From her blog:
The concluding section of the article:
Facebook Absolutism: As I wrote about in my recent Frankfurter Allgemeine Zeitung essay, “Dark Google,” (see forum post) Facebook, like Google, represents a new kind of business entity whose power is simultaneously ubiquitous, hidden, and unaccountable. I encourage you to read the full article (drawn from my new book still in progress), but I”ll summarize a few of the themes here.
The procedures and effects of the new information barons are not well understood, and therefore they can not be effectively restrained. Individuals and societies are vulnerable to these new powers in ways that we are only gradually coming to light. Facebook, Google, and other tech companies provide services that many have come to regard as essential for basic social participation. Indeed, many of us viewed these firms as harbingers of a new more democratic world enabling unprecedented voice and connection. We thought they were a new kind of company, aligned with our interests. Now the hidden costs of their new goods––in lost privacy and autonomy at the hands of commercial and even state-sponsored surveillance––are slowly being revealed. The new firms have reverted to the old GM paradigm but with powers and scope beyond anything the world has known. Now, it’s increasingly the case that the ambition of these companies is shifting from collecting information about us to intervening in and shaping our daily reality for their commercial benefit. I have called this “the reality business” because “reality” is the next big thing that the tech firms want to carve up and sell. In the data business, the payoff is in data patterns that help target ads. In the reality business, the payoff is in shaping and communicating real life behaviors of people and things in millions of ways that drive revenue. The business model is expanding to encompass the digital ‘you’ as well as the ‘actual’ you. This is precisely what’s exemplified in Facebook’s secret experiment.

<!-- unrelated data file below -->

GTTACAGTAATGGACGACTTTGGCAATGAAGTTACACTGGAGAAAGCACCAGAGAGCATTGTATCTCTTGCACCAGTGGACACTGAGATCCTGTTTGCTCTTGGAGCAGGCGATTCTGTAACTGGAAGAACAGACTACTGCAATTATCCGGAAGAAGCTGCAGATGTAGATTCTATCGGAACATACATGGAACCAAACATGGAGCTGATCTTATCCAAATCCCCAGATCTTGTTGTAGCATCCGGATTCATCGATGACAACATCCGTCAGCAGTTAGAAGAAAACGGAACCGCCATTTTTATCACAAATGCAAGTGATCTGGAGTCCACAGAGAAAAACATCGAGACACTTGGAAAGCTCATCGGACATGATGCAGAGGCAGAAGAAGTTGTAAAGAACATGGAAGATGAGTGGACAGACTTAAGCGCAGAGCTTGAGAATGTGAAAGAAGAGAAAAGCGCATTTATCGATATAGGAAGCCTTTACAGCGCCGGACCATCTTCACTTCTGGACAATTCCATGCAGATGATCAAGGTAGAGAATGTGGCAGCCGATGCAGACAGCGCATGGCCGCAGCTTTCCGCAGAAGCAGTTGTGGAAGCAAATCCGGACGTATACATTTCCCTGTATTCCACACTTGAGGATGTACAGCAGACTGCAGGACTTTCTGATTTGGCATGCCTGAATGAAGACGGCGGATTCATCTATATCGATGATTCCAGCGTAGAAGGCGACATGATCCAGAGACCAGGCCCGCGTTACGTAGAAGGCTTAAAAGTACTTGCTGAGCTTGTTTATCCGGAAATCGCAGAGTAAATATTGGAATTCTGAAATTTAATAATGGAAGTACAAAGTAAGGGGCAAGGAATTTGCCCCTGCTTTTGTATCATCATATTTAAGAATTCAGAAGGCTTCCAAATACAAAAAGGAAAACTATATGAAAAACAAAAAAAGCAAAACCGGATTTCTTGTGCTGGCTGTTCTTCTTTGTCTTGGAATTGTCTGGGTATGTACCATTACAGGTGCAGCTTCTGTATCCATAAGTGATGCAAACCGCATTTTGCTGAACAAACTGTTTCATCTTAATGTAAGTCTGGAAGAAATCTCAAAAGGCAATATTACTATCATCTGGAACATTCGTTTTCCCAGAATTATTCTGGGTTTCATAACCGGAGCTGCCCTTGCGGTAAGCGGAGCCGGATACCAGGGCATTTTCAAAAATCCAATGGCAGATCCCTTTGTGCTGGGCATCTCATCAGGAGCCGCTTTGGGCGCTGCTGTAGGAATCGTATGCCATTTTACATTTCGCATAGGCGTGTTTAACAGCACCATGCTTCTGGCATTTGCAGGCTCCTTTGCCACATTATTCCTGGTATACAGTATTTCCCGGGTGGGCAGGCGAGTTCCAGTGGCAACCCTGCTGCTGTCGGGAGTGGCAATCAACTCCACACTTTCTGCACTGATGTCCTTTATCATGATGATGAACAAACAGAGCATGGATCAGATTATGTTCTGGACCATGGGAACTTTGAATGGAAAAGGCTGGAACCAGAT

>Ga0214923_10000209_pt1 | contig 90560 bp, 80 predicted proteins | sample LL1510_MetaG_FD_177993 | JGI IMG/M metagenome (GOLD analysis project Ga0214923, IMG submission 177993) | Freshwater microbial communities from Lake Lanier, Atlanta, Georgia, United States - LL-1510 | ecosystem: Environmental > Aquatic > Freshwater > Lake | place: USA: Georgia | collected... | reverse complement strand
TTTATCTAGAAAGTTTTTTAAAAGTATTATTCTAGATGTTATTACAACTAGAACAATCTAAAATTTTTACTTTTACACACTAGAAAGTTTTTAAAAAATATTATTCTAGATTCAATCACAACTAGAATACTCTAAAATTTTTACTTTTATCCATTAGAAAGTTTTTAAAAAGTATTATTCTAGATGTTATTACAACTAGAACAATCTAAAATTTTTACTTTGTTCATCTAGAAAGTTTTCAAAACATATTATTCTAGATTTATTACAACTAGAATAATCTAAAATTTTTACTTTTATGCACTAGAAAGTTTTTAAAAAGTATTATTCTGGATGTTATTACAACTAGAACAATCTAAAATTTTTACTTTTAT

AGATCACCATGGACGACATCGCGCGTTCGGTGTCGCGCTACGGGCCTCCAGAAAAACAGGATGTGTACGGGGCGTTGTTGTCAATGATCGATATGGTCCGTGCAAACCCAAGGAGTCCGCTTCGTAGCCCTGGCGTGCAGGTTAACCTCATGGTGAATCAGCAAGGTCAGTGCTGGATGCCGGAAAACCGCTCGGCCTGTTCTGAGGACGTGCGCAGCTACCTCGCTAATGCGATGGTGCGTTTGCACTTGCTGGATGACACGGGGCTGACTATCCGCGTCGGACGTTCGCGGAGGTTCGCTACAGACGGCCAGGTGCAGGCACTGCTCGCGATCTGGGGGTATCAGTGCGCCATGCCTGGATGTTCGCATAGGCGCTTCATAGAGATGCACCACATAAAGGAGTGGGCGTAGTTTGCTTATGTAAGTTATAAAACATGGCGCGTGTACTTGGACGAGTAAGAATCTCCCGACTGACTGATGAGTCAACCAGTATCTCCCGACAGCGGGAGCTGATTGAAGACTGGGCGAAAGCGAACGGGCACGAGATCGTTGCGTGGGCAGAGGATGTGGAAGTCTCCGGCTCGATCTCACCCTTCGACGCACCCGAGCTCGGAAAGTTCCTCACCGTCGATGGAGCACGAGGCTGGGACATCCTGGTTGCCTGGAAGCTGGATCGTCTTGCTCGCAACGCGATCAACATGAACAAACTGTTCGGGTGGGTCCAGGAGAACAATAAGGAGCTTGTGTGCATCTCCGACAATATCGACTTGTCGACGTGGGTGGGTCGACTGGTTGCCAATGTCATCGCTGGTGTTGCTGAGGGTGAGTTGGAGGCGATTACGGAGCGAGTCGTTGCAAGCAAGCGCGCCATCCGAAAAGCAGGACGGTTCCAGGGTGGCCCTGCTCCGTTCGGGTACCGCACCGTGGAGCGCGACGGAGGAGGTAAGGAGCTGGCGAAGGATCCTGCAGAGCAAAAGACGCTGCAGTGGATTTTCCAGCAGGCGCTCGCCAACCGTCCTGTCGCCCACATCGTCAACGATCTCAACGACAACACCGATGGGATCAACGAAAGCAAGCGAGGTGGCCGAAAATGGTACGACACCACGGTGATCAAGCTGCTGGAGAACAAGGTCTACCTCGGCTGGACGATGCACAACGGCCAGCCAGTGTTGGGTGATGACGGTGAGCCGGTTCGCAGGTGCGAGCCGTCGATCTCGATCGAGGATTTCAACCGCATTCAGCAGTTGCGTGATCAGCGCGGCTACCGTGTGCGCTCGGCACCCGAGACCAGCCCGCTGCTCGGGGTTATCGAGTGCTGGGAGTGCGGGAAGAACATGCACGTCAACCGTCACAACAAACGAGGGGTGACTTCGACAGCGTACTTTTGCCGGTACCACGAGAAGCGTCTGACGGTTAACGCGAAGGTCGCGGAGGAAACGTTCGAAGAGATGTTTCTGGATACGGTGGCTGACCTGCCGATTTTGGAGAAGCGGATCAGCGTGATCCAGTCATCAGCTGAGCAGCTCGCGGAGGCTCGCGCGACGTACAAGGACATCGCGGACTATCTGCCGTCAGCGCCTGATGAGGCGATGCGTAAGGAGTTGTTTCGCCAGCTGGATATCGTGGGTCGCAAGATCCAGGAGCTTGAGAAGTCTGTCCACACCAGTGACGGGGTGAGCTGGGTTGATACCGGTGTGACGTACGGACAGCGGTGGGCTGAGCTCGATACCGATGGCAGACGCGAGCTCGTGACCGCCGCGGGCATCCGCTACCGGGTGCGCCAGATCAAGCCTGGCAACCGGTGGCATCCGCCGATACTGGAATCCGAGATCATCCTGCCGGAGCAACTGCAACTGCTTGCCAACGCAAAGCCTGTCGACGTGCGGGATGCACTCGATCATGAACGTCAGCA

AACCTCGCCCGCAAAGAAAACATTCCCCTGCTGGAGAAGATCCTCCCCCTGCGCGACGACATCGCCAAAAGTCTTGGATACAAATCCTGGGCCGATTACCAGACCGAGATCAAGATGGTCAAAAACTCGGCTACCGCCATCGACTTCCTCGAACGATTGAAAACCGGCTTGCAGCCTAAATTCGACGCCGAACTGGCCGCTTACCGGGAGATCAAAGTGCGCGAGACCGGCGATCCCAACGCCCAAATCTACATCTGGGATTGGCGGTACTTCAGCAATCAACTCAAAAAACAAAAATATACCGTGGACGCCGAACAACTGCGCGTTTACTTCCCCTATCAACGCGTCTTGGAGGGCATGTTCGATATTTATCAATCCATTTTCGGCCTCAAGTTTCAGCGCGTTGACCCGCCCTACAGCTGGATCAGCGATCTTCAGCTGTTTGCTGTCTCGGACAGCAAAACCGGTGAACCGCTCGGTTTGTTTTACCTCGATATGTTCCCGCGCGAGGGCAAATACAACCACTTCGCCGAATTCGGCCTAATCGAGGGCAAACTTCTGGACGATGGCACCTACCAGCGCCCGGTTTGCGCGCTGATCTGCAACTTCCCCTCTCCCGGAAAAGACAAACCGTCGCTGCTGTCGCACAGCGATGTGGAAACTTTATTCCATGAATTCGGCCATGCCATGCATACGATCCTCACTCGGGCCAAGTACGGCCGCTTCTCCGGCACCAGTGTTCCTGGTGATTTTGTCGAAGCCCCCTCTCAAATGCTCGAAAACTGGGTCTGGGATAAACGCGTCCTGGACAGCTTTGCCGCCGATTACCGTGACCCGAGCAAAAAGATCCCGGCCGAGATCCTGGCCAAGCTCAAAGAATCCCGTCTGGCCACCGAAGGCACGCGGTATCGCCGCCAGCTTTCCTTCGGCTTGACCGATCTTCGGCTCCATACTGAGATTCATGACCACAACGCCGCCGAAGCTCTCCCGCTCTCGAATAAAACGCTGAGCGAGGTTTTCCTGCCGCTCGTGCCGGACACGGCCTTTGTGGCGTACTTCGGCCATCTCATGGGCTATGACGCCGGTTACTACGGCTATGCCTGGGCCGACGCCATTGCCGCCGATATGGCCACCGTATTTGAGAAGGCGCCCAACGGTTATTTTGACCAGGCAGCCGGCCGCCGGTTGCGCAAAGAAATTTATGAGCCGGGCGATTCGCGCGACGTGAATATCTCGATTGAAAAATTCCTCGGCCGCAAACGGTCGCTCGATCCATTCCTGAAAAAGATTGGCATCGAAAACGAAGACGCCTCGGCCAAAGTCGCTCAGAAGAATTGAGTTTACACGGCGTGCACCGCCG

The “reality business” reflects a shift in the frontier of data science from data mining to “reality mining” described in one academic paper as “a God’s eye view.” But the reality business aims beyond the God’s eye view to the God-like interventions that can shape and control reality. Facebook’s evident interest in mastering the mechanisms of emotional contagion, like Google’s glasses, self-driving cars, or investments in everything from the wired home to drones and satellites share this purpose: to influence and shape human behavior along the lines that feed their bottom line.
This brings us to the precipice of a new development in the scope of the market economy. A new “fictional commodity” is emerging as a dominant characteristic of market dynamics in the 21st century. “Reality” is about to undergo a fictional transformation and be reborn as “behavior.” This includes the behavior of creatures, their bodies, and their things. It includes actual behavior and data about behavior. It is the world-spanning organism reborn as information and all the tiniest elements within it. This dominion over “reality” is the new currency of the networked surveillance sphere.
The big question we are left with: Is reality for sale? Right now the outrage of Facebook users says NO! The question remains: how do we translate our outrage into the kinds of institutional and legal frameworks that insure democratic principles and humanistic values in a networked world?